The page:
When I was in middle school, downloading MP3s on Napster was the hip thing to do, and in response to that phenomenon, Metallica’s Lars Ulrich was quick to engage in battle, spitting out doomsday prophecies faster than AOL was mailing free floppies.
We’ve come a long way in the decades since, yet even now, when innovation has finally discovered several legal avenues for that sort of mass, bottom-up distribution, folks like Taylor Swift are quick to pen melancholy elegies, complaining about the plight of the struggling artist and the imperialism of our digital overlords.
Such concerns have their merits, but in addition to not recognizing the creative progress we’ve seen over the last few decades, they usually come prepackaged with clumsy critiques of capitalism and “artistic consumerism.” Who can we blame but the capitalists, drooling only for money, caring nothing for beauty, and so on? This is all more than a little ironic, particularly when spouted by the fans of artist-industrialists such as Swift.
Creatives Are Thriving
What is less discussed is the possibility that all of this newfound innovation, specialization, and creative empowerment might actually be better for culture than the status quo of yesteryear. Indeed, it may even be more profitable, should artists care to relish in the risk.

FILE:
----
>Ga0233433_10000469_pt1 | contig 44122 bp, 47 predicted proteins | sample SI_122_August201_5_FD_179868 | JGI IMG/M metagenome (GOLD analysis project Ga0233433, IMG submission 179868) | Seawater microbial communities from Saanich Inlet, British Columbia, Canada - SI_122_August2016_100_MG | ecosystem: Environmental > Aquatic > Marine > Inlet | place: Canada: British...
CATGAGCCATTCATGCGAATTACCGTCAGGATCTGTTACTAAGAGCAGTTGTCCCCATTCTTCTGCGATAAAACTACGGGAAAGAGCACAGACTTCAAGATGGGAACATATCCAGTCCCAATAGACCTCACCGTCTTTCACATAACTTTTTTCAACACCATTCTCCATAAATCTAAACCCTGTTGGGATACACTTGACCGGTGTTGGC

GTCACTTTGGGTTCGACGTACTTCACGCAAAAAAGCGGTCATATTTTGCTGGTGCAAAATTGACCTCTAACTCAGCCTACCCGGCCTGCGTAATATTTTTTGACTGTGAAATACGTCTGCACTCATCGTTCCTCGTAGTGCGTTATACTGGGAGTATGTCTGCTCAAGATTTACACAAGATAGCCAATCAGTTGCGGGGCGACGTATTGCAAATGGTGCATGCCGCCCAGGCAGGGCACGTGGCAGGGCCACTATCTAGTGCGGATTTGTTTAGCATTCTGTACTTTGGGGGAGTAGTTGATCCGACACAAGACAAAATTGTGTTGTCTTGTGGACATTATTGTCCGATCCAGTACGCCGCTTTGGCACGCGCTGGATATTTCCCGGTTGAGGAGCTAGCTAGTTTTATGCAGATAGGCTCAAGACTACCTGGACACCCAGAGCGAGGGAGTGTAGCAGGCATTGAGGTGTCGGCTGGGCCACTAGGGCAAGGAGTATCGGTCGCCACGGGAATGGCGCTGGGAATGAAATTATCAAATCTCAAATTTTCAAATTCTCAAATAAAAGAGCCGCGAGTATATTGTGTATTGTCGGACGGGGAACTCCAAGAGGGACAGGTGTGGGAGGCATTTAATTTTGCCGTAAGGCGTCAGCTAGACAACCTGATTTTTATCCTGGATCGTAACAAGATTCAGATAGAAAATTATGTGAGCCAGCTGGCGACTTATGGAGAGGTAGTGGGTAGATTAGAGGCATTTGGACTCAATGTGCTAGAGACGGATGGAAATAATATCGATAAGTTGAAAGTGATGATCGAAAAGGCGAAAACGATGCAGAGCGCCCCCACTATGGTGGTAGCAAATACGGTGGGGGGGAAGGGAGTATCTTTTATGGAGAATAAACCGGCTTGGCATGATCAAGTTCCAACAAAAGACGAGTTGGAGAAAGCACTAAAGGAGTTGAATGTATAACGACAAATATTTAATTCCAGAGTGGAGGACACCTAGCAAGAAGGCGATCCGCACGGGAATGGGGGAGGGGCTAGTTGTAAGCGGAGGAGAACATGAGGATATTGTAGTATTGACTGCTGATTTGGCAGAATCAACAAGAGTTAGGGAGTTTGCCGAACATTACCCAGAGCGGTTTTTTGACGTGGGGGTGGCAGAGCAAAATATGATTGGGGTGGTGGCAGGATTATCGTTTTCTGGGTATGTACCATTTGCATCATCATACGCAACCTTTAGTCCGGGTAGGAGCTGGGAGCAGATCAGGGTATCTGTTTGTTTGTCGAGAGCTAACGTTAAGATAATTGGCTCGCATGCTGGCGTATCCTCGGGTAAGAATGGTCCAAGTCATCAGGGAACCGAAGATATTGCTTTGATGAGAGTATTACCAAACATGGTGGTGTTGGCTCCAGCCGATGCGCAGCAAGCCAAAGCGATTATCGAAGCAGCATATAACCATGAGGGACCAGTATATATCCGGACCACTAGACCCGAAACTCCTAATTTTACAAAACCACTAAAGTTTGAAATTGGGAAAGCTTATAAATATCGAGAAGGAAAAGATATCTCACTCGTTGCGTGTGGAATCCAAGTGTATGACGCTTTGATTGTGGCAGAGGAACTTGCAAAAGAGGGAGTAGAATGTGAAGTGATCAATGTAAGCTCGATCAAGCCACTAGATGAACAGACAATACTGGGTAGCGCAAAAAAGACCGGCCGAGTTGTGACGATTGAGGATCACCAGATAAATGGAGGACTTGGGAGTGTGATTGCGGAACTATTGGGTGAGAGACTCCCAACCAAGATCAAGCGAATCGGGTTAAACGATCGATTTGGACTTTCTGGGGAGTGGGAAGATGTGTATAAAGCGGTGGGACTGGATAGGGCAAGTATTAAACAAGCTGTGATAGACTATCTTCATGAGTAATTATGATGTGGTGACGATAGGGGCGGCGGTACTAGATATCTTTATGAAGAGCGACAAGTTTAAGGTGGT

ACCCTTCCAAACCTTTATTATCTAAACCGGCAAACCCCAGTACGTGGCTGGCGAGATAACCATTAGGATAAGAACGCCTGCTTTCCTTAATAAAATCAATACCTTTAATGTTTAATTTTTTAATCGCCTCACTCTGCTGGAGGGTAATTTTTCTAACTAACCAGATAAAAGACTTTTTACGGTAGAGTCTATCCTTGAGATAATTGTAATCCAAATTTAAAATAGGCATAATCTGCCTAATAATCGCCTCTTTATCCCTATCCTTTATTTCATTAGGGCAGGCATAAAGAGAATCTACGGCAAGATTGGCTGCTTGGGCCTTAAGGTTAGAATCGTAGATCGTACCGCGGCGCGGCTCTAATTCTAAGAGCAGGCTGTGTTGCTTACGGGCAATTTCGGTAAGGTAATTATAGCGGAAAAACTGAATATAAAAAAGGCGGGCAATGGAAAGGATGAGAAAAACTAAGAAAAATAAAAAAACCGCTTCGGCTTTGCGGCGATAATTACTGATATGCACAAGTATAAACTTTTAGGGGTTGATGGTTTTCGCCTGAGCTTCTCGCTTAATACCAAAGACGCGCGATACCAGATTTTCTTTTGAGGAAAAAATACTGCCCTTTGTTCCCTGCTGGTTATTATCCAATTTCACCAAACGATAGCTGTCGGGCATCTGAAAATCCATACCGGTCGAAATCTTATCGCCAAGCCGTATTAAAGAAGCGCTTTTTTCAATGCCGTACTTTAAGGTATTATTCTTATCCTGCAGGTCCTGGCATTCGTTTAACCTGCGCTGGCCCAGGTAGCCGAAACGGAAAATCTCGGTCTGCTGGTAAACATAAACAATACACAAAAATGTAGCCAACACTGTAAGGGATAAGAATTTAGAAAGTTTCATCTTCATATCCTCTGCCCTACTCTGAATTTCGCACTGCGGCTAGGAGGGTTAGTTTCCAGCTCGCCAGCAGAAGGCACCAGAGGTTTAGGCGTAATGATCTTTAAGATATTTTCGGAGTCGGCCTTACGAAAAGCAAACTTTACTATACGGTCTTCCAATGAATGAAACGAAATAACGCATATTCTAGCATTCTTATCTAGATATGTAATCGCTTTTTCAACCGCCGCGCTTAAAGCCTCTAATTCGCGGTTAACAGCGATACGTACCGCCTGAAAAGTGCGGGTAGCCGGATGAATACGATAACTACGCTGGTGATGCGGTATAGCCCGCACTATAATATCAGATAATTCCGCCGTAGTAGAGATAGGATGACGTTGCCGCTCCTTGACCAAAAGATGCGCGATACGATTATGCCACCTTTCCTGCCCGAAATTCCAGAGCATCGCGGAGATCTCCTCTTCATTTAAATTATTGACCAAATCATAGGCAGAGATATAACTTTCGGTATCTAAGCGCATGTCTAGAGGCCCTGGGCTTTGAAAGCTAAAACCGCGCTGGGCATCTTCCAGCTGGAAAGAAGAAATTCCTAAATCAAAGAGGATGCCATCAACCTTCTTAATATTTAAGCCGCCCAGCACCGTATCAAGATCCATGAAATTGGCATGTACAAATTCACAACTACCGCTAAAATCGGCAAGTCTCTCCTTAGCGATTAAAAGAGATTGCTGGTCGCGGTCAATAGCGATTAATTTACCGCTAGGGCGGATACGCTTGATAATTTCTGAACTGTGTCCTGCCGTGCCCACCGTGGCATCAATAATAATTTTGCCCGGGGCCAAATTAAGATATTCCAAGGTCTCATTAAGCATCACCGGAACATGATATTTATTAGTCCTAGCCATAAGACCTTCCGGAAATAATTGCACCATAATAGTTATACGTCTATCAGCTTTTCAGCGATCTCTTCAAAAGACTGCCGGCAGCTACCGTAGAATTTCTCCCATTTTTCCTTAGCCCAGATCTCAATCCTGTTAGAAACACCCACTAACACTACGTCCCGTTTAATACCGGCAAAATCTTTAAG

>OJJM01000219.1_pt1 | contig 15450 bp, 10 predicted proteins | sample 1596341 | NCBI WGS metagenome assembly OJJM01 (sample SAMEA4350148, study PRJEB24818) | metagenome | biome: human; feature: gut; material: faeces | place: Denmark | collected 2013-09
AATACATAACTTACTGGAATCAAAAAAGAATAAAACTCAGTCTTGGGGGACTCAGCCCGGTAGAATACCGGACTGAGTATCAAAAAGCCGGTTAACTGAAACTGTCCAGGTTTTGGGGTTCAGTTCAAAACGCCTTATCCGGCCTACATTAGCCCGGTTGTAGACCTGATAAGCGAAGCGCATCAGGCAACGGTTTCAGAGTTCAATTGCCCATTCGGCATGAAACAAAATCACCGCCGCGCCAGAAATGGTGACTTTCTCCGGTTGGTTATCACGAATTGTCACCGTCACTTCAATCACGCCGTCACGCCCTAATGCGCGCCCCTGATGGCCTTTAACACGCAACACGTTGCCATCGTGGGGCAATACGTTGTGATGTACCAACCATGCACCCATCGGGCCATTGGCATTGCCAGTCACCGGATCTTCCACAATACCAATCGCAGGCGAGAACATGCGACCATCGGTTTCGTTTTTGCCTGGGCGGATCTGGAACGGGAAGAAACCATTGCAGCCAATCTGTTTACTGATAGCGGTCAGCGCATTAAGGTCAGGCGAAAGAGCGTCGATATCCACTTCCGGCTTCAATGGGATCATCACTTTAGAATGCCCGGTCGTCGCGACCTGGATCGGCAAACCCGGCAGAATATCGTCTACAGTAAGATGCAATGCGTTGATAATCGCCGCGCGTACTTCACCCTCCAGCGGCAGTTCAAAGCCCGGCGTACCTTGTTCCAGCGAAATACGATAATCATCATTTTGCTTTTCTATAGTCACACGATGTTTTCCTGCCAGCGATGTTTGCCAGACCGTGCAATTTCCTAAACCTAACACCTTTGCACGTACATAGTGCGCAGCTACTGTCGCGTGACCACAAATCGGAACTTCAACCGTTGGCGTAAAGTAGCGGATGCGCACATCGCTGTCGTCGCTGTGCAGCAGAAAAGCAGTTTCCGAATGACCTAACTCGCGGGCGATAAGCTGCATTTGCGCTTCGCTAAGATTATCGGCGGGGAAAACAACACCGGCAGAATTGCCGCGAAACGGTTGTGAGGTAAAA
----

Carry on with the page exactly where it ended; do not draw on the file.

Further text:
In an article for New York Times Magazine, Steven Johnson gets at precisely this point, asking whatever came of Ulrich & Co.’s apocalyptic predictions. “In the digital economy, it was supposed to be impossible to make money by making art,” he writes. “Instead, creative careers are thriving — but in complicated and unexpected ways.”
For example, although we have seen severe declines in recorded-music revenue, Johnson observes that with live music (which is generally more profitable for artists), we see a steady uptick. Further, although record companies are surely feeling significant pressure and pain, start-up successes are now able to see and keep more of their own profits, not to mention control their own output. Pointing to data from the Labor Department, Johnson notes that between 1999 and 2014, “the creative class modestly outperformed the rest of the economy.”
Thanks to recent booms in technological innovations and prosperity, the cost of entry for such artists is lower than ever. Consumers have more ways to fund and purchase creative work, and likewise, artists have an ever-expanding range of options for compensation. This all piggy-backs on and feeds into larger cultural developments, whether in film, television, video games, or digital media at large. More channels for creativity means more creativity, and that’s a good thing for everyone.
‘It’s Never Been Easier’ to Bypass the Gatekeepers
Johnson digs into much of this and more, but the more basic observation is that “people will still pay for creative works.” In other words, it’s less about the consumption and more about the shape of future creative careers: